On 2 July 2020, the Ministry of Justice issued a consultation on proposals to extend the power in section 6 of the European Union (Withdrawal) Act 2018 (EUWA 2018) for courts and tribunals to depart from retained EU case law after the end of the transition period.
The government's preliminary view was that the power should be extended to additional courts and tribunals, as well as the Supreme Court and the High Court of Justiciary in Scotland (HCJ), but that the extension should be limited to more senior courts. After the consultation, and despite opposition from, among others, the Bar Council, the Law Society and the Financial Markets Law Committee, that is precisely what the government has now decided to do.
After the end of the Brexit Transition Period, which ends on 31 December 2020, section 6(3) of the EUWA 2018 provides that retained EU law that has not been modified will in broad terms be interpreted according to retained EU case law, and the retained general principles of EU law. The EUWA 2018 provides that the Supreme Court is not bound by any retained EU case law but can depart from it by applying “the same test as it would apply in deciding whether to depart from its own case law”.
In January 2020 the government passed the EU (Withdrawal Agreement) Act 2020 (EUWA 2020). This amended the EUWA 2018, creating the power to issue regulations allowing lower courts and tribunals not to be bound by any retained EU case law either.
The MoJ consultation considered how the powers to depart from EU case law should be implemented. It sought views on:
- the use of the government’s power to designate additional courts or tribunals that can depart from retained EU case law;
- how to specify the circumstances in which they may do so;
- the test they must apply; and
- which considerations should be considered relevant.
The consultation closed on 13 August 2020, with a number of respondents expressing concerns over the proposals to extend the power to depart from retained EU case law beyond the Supreme Court.
The Bar Council (representing approximately 17,000 barristers in England and Wales), responded to the consultation indicating a strong preference that the power to depart from EU case law is reserved to the Supreme Court. The Law Society echoed this position in its own response, setting out its view that the Supreme Court is best placed to consider the full implications of any departures from retained EU law. The Law Society's view is that any change from this position constitutes a major shift in the administration of justice and could result in a lack of legal certainty through the emergence of novel judgments that are either not binding on other courts or are inconsistent with precedent. Similarly the Financial Markets Law Committee submitted a response urging HM Government not to extend the ability to diverge from retained EU case law, on the basis that doing so would introduce unnecessary uncertainty into UK law and could also create difficulties in establishing similarity with the EU’s financial markets framework for the purposes of equivalence assessments for access to the EU markets.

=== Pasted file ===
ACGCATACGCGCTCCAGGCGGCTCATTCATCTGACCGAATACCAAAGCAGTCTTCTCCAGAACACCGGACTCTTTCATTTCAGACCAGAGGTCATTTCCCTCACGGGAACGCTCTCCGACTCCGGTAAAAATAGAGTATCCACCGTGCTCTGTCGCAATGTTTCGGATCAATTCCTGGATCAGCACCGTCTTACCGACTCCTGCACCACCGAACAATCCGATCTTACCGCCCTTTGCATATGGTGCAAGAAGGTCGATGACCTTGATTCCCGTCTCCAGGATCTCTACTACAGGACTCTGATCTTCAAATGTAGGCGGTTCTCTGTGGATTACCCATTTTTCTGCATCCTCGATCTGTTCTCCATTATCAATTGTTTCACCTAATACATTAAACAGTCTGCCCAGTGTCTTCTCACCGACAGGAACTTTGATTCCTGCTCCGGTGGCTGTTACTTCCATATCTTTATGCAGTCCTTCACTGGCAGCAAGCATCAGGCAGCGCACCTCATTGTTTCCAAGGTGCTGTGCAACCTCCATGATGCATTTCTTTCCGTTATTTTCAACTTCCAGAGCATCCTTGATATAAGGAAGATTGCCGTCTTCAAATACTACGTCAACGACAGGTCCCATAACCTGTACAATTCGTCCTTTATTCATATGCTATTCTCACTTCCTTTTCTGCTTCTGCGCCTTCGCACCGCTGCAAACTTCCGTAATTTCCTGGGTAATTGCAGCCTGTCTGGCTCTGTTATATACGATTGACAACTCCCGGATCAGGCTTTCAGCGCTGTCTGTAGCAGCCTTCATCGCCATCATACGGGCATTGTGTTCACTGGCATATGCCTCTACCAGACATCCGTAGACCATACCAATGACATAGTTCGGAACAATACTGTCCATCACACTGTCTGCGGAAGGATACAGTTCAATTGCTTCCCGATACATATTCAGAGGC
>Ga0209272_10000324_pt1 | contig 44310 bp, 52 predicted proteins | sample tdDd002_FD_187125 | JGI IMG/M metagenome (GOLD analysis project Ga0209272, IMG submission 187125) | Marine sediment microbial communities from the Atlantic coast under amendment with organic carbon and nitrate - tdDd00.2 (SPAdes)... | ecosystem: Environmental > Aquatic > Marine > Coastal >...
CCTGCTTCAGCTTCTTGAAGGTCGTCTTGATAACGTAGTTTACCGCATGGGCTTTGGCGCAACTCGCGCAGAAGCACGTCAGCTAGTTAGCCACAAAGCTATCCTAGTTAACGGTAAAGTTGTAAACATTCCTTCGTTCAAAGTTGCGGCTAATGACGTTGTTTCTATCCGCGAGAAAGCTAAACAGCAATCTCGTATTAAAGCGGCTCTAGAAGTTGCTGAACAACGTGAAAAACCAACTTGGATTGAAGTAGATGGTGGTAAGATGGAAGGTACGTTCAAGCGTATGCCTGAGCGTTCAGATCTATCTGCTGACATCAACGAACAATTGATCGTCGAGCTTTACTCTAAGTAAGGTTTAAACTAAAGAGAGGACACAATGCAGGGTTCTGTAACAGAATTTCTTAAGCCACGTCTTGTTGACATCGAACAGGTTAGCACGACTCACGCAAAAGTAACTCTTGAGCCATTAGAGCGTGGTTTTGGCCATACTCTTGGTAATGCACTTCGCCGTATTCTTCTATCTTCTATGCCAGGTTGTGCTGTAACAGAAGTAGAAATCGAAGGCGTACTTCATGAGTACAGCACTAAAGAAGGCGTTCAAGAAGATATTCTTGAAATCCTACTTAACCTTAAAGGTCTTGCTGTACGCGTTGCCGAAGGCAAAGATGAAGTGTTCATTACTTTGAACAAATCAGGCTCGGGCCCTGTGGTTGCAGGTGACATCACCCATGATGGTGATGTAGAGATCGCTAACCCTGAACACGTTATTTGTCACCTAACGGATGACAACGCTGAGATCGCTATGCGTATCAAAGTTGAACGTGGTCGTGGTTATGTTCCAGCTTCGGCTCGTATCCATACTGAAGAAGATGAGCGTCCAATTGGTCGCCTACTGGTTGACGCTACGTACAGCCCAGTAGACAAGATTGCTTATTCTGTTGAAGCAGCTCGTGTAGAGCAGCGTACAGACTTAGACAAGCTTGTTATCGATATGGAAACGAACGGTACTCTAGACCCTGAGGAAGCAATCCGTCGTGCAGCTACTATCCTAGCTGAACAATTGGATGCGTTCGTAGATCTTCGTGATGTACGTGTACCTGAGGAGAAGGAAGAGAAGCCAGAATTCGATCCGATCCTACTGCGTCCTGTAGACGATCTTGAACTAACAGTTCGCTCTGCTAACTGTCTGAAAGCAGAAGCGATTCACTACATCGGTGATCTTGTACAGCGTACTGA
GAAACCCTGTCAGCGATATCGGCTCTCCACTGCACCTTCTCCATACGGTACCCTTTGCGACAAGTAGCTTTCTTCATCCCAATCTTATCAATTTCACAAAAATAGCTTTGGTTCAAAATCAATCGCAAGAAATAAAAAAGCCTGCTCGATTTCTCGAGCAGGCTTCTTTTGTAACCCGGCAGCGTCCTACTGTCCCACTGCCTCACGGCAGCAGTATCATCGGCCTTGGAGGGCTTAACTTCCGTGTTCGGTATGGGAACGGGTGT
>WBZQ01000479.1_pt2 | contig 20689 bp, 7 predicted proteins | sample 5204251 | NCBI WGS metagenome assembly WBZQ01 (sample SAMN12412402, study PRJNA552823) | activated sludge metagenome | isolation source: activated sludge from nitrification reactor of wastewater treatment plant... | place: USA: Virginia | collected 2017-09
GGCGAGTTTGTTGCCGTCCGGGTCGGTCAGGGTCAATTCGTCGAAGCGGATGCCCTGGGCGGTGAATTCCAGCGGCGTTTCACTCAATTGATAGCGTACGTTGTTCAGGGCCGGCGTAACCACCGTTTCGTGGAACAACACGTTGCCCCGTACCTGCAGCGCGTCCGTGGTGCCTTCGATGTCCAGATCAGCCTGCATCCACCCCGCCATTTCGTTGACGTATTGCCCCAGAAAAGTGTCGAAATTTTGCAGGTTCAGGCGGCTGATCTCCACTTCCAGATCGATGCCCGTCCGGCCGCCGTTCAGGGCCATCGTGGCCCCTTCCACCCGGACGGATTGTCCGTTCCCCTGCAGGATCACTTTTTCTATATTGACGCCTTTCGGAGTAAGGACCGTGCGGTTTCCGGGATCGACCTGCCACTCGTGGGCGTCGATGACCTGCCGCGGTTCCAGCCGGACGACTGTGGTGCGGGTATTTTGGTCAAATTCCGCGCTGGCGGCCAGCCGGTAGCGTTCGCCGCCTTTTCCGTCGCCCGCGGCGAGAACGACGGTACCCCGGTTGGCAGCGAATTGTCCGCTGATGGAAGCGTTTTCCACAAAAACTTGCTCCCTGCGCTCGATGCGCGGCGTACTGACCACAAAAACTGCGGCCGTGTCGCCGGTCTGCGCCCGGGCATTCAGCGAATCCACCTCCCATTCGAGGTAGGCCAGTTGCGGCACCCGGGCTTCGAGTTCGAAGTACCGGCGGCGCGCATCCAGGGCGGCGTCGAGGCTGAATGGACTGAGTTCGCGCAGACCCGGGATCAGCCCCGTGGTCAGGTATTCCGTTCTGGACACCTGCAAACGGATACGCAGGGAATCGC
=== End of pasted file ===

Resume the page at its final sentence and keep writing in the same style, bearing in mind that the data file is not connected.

The government, after reviewing the responses to the consultation, has published draft Regulations that give UK courts at Court of Appeal level the power to depart from EU case law when they consider it "right to do so" (which is the test currently applied by the Supreme Court). In doing so it has said that EU case law should "evolve more quickly than otherwise might have been achieved", had the power been vested only in the Supreme Court and the High Court of Justiciary in Scotland, in order to reflect the UK's withdrawal from the EU. As it said in the consultation, it wants litigants to have "sufficient ability to seek a change to retained EU case law where it adversely affects them".